Leadership Principles: Part I
I had an interview with Amazon not too long ago (for those out there who are curious, yes I got an offer and no this specific offer did not end up working out).
Besides the abnormal six hour length of the in-person phase, what struck me was their preoccupation with consistently asking me about what they call their leadership principles. Amazon’s ranking as the most valuable company currently oscillates anywhere in the top five so there must be something to these principles that they are so fond of. As I became familiar with them I realized that these principles are already found in our mother, the Church, in a much more deep and meaningful way.
Let us therefore walk through the principles one by one and make sure that we become the following type of leader in our own local parish:
Leaders start with the customer and work backwards. They work vigorously to earn and keep customer trust. Although leaders pay attention to competitors, they obsess over customers.
In the Church, who is our “customer”?
It’s probably not the first thing that comes to your mind. It is NOT the congregant; it is not the people who gather. Rather it is the One whom we gather to worship. He is our goal and aim. He is the One whom we seek to please.
“do I seek to please men? For if I still pleased men, I would not be a bondservant of Christ.” (Galatians 1:10)
It is not about us. It is about Him. Worship doesn’t have to feel good or provide you with some experience. Rather, it is an encounter with the One True God.
Also, we do pay attention to our “competitors,” the demons who seek to shame us. Although we are not ignorant of the devil’s devices, our one true focus is Christ, the King of glory.
Leaders are owners. They think long term and don’t sacrifice long-term value for short-term results. They act on behalf of the entire company, beyond just their own team. They never say “that’s not my job.”
Sacrificing future glory for the present indulgence is not a good investment. That’s what we do when we gratify our carnal desires instead of pursuing something to offer our Maker: “…giving all diligence, add to your faith virtue, to virtue knowledge, to knowledge self-control, to self-control perseverance, to perseverance godliness, to godliness brotherly kindness, and to brotherly kindness love.” (2 Peter 1:5-7). And what is it said of he who lacks these things? He is shortsighted, even to blindness. Good leaders are not shortsighted; they think long term.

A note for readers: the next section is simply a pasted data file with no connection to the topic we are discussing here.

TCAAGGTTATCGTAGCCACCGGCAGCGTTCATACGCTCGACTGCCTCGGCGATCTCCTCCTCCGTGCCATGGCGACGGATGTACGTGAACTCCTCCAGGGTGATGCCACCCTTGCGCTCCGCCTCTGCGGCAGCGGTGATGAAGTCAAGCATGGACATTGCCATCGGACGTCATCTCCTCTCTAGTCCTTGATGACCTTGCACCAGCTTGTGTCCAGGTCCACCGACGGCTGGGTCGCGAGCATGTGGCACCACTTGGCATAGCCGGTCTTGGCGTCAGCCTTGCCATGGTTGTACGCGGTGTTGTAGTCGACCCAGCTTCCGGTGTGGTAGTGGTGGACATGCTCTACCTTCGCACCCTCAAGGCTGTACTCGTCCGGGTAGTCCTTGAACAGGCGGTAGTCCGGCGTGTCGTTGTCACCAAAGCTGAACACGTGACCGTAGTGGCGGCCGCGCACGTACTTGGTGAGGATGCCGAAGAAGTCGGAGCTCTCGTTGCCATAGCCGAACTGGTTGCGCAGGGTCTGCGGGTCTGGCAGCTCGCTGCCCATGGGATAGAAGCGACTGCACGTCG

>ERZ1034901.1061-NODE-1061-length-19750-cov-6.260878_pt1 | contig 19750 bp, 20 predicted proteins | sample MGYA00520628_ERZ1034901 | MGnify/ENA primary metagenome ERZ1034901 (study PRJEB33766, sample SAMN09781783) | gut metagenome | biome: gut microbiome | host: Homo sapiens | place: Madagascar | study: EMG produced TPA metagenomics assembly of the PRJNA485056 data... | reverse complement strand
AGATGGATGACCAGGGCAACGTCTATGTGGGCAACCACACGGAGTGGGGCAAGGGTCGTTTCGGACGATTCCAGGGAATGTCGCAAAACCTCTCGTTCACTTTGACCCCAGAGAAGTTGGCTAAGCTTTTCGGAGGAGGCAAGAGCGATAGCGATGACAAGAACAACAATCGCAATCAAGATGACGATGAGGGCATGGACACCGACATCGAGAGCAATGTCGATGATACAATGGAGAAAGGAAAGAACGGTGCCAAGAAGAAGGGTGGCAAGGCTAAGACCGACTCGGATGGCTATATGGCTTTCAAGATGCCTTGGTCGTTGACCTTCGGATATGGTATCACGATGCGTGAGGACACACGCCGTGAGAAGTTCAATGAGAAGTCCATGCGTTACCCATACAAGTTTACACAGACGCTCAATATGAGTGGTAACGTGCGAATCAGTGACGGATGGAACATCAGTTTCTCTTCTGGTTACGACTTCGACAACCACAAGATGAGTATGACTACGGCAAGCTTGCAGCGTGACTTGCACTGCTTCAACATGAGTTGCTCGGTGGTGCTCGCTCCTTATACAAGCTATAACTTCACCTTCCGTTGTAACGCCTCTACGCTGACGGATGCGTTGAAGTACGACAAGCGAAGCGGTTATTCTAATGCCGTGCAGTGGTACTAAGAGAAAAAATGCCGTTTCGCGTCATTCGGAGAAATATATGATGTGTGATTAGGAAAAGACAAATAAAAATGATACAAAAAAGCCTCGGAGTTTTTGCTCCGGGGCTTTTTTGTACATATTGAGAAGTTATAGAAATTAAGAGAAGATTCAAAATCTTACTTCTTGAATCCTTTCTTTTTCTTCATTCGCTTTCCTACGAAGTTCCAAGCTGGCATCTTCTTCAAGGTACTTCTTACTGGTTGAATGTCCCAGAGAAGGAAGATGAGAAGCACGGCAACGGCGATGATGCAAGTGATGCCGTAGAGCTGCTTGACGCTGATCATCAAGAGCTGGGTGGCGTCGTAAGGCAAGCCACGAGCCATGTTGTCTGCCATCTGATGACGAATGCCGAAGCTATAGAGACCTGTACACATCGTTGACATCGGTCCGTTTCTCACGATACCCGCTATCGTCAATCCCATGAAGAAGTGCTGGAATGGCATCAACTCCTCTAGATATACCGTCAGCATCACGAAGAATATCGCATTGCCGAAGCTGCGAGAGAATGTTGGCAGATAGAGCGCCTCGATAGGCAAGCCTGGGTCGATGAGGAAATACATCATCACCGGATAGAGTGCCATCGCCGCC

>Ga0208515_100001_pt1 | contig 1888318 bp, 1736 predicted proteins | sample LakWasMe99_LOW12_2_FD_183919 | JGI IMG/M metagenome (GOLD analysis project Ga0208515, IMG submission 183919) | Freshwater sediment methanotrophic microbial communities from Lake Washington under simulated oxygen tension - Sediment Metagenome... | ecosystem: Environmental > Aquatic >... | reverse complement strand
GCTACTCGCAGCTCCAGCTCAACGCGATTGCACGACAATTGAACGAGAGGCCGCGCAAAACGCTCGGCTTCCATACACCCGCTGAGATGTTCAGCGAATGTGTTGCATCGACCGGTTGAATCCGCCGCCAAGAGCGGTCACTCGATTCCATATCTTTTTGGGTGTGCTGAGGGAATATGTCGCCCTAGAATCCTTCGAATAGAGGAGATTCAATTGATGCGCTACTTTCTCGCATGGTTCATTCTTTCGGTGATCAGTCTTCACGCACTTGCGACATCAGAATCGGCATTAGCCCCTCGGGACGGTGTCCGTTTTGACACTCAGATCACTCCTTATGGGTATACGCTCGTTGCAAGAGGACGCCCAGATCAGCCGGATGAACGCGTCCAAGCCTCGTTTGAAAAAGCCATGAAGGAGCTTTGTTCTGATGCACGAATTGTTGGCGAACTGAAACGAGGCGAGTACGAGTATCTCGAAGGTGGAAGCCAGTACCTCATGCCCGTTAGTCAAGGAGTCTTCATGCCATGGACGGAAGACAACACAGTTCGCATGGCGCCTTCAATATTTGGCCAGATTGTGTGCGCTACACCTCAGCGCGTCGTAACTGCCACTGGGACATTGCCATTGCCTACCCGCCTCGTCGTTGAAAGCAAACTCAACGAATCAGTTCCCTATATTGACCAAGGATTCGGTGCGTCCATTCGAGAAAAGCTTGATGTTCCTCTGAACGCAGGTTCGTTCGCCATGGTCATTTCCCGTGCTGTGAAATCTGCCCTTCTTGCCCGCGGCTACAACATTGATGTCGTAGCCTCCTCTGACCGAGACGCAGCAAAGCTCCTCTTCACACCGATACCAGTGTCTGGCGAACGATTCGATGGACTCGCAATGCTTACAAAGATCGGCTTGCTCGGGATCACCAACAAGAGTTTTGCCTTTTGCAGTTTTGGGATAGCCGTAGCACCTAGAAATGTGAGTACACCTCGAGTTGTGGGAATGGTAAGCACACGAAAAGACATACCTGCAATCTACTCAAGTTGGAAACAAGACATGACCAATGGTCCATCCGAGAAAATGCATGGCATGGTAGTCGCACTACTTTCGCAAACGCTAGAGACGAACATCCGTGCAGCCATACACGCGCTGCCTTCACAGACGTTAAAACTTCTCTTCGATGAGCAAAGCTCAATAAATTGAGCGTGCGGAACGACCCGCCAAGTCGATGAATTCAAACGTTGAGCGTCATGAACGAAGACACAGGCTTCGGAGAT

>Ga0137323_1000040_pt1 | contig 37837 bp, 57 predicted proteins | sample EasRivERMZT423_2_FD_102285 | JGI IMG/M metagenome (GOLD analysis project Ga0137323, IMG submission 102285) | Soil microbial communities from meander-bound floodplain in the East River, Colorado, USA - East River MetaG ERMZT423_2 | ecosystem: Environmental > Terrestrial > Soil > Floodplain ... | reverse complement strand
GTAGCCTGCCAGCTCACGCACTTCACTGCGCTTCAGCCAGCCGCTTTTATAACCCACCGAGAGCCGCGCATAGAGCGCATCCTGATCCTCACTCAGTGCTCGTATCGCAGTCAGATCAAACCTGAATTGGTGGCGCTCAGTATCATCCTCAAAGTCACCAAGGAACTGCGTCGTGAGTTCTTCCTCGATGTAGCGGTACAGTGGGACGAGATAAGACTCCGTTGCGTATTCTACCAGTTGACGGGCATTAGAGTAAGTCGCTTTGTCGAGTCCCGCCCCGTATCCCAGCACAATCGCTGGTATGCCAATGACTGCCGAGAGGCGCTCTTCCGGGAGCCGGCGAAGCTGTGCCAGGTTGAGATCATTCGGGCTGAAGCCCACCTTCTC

Furthermore, my sin affects my brother, my community. That is why in the early Church they would publicly confess their sins, and even to this day when someone confesses to a priest they are being reconciled with the whole body of Christ. There is no such thing as a victim-less crime.
Invent and Simplify
Leaders expect and require innovation and invention from their teams and always find ways to simplify. They are externally aware, look for new ideas from everywhere, and are not limited by “not invented here.” As we do new things, we accept that we may be misunderstood for long periods of time.
I want view this one from the paradigm of serving in the diaspora. In the Council of Jerusalem, a dispute arose over whether new believers should be circumcised. The conclusion was “we should not trouble those from among the Gentiles who are turning to God, but that we write to them to abstain from things polluted by idols, from sexual immorality, from things strangled, and from blood.” (Acts 15:19-20)
In a new culture, Christians will have to adapt and do things in different ways so that the message of the Gospel can be preached in a way the hearer can receive. Also, some traditions need to be done away with entirely as superfluous. Here I am talking about the traditions of men, and not paradosis.
Are Right, A Lot
Leaders are right a lot. They have strong judgment and good instincts. They seek diverse perspectives and work to disconfirm their beliefs.